This discovery compliments Brandon’s other finds on Galloo, including Civil War and Prohibition-era coins and tokens, uniform buttons, musket balls, and a gold engagement ring. The shipwreck also lends credence to efforts to establish a marine sanctuary in the eastern basin of Lake Ontario to protect shipwrecks discovered since the arrival of a second invasive species, the zebra mussel. The tiny mollusks were introduced to the Great Lakes by ocean freighters’ bilge water. The mussels not only filter the murky lakes’ waters, but their shells, crushed by lake waves, have created white sandy beaches where none previously existed.
One of the most astonishing chapters in the history of Galloo — or any other venue for that matter — is the existence of the Fortnightly Club.
Established in a rustic farmhouse at the north end of the island, this invitation-only club catered to a gentlemanly sort that celebrated the outdoors lifestyle found on Galloo. The club’s name was derived from the two weeks that the all-male membership bunked dormitory-style in the lodge each year. The organization itself can be traced back to Woodrow Wilson’s secretary of state, Robert Lansing (1864–1928), a native of Watertown, a New York port just minutes from Galloo.
Lansing was not the only big shot to belong to the Fortnightly Club. His father-in-law happened to be President Benjamin Harrison’s secretary of state, John Foster (1836–1917). His nephews — also Fortnightly members, of course — included two of America’s leading Cold Warriors: Secretary of State John Foster Dulles (1888–1959), who served under Dwight Eisenhower; and CIA Director Allen Dulles (1893–1969), who also served under Ike. Countless other prominent politicos were members, including Judge Nicholas Yost of Watertown, whose son Charles would go on to become the ninth US Ambassador to the United Nations. Clearly, this was no ordinary gathering.
In the years that followed, the clubhouse was owned by H. Edmund Machold (1880–1967), a long-time member of the New York State Assembly who went on to serve as speaker of the lower house.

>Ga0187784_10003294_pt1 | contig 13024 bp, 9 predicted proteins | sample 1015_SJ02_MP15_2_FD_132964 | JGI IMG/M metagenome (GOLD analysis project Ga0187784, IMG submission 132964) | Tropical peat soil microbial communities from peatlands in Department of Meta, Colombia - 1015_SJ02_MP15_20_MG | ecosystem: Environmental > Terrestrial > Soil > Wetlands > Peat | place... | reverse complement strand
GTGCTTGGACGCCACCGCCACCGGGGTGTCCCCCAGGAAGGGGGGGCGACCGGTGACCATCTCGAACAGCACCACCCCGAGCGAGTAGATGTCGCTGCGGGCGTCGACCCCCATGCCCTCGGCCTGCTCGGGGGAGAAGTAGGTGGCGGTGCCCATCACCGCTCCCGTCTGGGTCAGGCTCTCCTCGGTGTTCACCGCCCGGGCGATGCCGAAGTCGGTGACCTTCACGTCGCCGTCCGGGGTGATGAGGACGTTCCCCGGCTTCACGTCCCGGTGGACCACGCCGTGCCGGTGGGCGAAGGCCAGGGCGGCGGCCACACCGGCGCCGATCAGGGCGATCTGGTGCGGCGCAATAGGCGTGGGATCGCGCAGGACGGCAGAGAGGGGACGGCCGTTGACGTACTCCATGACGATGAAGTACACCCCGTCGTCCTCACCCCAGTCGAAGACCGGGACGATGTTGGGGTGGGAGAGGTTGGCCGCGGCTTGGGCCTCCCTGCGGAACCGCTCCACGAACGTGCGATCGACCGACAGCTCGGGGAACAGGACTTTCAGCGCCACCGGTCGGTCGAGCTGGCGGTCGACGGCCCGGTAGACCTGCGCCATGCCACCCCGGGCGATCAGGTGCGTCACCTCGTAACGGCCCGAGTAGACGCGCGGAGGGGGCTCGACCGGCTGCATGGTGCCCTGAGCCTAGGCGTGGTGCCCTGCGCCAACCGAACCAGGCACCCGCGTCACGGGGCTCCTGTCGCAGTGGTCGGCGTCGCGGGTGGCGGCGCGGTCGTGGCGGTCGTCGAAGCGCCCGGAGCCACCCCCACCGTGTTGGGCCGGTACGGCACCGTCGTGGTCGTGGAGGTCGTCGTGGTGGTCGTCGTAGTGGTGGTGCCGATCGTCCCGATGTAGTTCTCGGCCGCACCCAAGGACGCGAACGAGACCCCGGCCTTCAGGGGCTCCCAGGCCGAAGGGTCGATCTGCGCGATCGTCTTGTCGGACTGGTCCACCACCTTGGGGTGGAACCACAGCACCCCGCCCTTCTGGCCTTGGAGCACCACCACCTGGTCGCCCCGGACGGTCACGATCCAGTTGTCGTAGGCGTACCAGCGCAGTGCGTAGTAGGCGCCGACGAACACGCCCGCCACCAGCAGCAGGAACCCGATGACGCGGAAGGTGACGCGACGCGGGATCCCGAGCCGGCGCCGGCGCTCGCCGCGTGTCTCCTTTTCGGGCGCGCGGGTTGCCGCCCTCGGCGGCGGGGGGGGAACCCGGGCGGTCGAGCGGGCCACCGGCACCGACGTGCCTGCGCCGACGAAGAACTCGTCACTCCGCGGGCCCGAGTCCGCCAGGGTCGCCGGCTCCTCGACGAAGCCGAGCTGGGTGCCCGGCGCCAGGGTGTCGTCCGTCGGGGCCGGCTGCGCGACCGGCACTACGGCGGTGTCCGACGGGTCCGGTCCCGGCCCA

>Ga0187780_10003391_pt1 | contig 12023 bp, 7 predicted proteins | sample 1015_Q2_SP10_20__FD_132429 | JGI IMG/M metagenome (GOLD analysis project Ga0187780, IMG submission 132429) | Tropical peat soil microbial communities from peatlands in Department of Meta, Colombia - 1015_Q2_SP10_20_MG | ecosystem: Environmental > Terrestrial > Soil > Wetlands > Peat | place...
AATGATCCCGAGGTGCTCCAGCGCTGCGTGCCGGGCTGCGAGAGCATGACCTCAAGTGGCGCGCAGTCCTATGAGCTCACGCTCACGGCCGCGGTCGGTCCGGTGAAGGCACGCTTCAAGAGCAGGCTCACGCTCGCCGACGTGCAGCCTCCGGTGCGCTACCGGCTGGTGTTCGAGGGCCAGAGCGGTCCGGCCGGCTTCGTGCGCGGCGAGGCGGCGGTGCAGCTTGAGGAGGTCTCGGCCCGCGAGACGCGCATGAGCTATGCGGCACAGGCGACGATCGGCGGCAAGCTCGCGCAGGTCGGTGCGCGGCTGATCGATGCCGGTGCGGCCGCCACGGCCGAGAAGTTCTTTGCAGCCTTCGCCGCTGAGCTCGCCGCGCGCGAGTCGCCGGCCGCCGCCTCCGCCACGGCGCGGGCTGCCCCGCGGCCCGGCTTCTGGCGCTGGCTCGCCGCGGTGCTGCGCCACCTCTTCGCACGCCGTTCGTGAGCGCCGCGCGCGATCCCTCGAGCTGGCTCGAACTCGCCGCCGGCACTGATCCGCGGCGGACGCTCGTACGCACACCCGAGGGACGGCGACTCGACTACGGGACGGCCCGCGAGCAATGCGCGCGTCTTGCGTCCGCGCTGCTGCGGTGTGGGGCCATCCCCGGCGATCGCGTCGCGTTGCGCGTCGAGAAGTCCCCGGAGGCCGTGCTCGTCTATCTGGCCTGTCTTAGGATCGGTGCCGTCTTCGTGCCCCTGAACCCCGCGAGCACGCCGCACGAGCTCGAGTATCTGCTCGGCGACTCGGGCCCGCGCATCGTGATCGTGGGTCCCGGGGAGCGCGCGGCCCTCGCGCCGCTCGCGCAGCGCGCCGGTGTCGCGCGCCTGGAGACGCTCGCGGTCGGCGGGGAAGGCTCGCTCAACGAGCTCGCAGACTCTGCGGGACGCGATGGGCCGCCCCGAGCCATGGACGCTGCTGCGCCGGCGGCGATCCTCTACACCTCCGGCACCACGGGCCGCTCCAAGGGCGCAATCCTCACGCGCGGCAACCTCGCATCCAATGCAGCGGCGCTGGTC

While exploring the great room of the lodge with its massive island stone fireplace dating back to 1908, Mike and John Patten discovered a small handmade table. Upon further inspection, they determined it was featured in a photograph from the early 1920s that included Secretary Lansing and his fellow members. Still in good condition after 100 years, it is now on display at a small museum in nearby Henderson, New York.
Given the dilapidated condition of many of the structures on the island, the Pattens anticipate employing a bevy of full- and part-time contractors to initiate the many improvements required to stabilize as well as improve current infrastructure. Owning a 2,000-acre landmark is many things. Cheap is not one of them.
Numerous additional challenges loom from restoring wildlife habitat to taming farmland that has been overtaken by invasive species. Repurposing vintage building materials will be a puzzle all by itself.
In addition to extensive renovations, the partners are committed to bringing the land back to life. Decades of absentee ownership have taken a toll.
“No one has managed the timber,” Mike says. “The deer need food plots. The meadows are full of who knows how many different invasive species. The whole place needs a lot of TLC. Fortunately for me and John, we’ve got three great partners in Mike, Davy, and Kevin. These guys know land, and they all know what it will take to get Galloo back up to speed. Trust me — we’ll make it happen.”